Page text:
In the context of the situation in South China Sea there is a suggestion made in one paper that in the Quadrilateral Security Dialogue (QUAD) between the US, Japan, India and Australia the possibility of the addition of Vietnam be considered in replacement of Australia for which the author has given several reasons. How QUAD shapes up in the coming years itself needs to be seen.
China’s relations with its neighbours, as is well known, has a very strong economic dimension. In fact the factor of economic dependence, through trade, investment or the Chinese financial assistance today mainly governs the relationships. The situation with Vietnam is especially important as China has emerged as Vietnam’s largest trade partner though the latter suffers from a huge and unsustainable trade deficit (as in India’s case with China). Vietnam’s joining the modified Trans-Pacific Partnership Agreement (in which China is not a member) and its partnership in Regional Comprehensive Economic Partnership will further add complexities to their economic relationship.
The chapter on ‘Growing Economic Integration of China and India with ASEAN’ in which the authors have examined in much detail the trade indicators gives a clear idea that India has to go a long way as compared to China with regard to the economic integration with the region in both trade and production networks.
In addition to China-Vietnam relations the book also examines China’s relationship with other neighbours like Pakistan, Mongolia and Cambodia. All these relationships are of unequal nature. However, there is an element of taking advantage of each other, particularly where there is emphasis on political and security cooperation as in the case of Pakistan. With Mongolia the relationship is typically that between a world power and a dependent country. Mongolia seems to focus on economic development considering economic strength as a major driving force to reduce the Chinese influence.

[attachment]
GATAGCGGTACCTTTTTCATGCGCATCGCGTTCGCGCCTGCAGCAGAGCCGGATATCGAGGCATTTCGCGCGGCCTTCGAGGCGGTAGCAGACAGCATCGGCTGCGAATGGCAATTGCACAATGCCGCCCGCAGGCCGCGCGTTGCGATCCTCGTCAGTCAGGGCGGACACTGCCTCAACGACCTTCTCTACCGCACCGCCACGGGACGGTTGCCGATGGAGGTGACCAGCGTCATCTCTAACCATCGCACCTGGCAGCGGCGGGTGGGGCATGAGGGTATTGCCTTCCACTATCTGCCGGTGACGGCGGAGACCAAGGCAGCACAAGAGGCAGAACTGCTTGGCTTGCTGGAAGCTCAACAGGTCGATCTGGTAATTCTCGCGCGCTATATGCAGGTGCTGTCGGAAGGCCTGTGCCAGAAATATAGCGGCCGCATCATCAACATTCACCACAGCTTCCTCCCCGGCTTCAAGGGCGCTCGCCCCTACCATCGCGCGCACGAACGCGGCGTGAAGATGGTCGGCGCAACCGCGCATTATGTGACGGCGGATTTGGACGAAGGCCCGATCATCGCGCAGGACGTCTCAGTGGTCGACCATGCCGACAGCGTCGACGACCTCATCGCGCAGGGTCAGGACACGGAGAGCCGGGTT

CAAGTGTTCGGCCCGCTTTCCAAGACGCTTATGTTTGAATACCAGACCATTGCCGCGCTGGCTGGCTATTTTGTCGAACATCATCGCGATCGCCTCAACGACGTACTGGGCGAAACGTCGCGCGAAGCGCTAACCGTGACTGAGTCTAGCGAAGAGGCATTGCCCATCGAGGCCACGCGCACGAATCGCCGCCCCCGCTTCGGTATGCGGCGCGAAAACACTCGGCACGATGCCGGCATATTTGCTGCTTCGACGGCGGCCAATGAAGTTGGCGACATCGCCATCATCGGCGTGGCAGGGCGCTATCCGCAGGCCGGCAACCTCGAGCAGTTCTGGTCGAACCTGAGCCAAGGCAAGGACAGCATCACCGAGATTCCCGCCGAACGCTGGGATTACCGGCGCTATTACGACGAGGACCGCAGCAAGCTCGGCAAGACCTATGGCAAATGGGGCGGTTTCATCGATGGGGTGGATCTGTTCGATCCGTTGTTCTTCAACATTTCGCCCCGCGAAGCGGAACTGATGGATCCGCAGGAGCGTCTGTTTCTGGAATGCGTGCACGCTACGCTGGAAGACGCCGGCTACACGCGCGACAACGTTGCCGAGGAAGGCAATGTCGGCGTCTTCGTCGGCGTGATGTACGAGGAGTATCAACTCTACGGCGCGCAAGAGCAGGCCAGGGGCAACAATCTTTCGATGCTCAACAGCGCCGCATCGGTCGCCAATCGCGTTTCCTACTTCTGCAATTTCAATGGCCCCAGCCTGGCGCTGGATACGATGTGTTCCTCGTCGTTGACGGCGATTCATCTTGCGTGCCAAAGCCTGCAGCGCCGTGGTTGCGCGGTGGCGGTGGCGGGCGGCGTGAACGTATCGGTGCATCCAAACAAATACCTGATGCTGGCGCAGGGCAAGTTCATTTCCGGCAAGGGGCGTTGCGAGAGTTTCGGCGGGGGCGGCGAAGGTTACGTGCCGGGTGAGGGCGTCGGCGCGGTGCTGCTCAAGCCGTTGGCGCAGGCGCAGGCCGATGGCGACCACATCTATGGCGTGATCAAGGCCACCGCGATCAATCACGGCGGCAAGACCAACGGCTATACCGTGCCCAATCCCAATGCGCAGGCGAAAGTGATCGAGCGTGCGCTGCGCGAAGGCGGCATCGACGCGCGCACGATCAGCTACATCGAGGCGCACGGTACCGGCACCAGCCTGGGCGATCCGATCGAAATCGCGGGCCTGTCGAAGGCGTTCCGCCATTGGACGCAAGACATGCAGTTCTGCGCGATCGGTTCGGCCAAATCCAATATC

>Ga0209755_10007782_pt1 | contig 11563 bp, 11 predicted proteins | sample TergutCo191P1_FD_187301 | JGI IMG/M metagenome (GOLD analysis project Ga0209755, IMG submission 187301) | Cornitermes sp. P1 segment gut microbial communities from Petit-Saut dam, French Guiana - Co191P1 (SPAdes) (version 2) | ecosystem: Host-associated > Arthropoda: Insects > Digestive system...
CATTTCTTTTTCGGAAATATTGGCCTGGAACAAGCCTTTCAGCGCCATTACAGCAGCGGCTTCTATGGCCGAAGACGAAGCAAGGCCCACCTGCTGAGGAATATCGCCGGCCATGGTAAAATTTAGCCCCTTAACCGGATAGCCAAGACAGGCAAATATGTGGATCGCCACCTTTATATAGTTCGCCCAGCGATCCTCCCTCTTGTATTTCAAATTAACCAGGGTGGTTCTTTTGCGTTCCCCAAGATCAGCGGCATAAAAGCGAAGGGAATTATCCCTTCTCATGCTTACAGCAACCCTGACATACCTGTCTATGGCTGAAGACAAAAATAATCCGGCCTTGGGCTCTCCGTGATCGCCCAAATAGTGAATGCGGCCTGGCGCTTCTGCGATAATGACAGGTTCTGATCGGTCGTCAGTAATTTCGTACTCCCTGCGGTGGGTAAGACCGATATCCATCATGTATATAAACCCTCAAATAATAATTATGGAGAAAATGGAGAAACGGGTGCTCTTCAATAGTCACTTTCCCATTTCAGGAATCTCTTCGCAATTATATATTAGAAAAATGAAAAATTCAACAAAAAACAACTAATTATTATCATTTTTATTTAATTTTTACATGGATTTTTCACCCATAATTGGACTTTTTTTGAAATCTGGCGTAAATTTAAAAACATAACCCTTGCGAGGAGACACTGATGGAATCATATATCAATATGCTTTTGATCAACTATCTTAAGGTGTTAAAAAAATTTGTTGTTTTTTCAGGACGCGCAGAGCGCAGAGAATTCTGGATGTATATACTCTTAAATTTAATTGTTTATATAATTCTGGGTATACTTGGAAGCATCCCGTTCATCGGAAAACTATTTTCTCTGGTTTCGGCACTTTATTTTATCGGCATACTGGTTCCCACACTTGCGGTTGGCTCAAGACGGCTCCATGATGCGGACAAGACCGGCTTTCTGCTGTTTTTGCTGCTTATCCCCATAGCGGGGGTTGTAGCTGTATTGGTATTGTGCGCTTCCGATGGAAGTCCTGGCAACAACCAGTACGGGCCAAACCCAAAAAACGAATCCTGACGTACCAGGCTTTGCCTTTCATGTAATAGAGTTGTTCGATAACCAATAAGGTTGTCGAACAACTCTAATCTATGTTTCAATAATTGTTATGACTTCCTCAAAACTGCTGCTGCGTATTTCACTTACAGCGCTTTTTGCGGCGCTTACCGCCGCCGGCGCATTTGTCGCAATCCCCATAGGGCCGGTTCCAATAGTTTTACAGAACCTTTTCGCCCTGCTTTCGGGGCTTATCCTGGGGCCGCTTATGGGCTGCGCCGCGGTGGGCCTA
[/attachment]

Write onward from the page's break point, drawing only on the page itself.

The chapter on Sino-Vietnamese engagement on the Mekong River is an important addition to the book since the effects of Chinese interventions on the furthest downstream of the Mekong basin countries, namely Vietnam, have been severe. The paper analyses the trajectory of conflict and cooperation between China and the Mekong River Commission countries which is of relevance to India as well.
This book gives a useful and important message when it says that ‘if India is to be serious player in East Asia under its Act East Policy, India would need to recognise the dynamics of not only China-Vietnam relations but also China’s bilateral ties with other neighbours in the region as these relations are of strategic import.’ Their complexity and multi-layered nature would inevitably impact on India’s relations with the countries of East Asia. Close understanding and constant evaluation of these relations is therefore a sine qua non for India’s own progress in its interaction with the East.
Sudhir T Devare, former Secretary, Ministry of External Affairs; and Director General, Indian Council of World Affairs, New Delhi; former Ambassador of India to South Korea, Ukraine and Indonesia, is currently Chairman, Research Advisory Council, Research and Information System of Developing Countries (RIS), New Delhi. He is the author of India and Southeast Asia: Towards Security Convergence (Institute of Southeast Asian Studies, Singapore).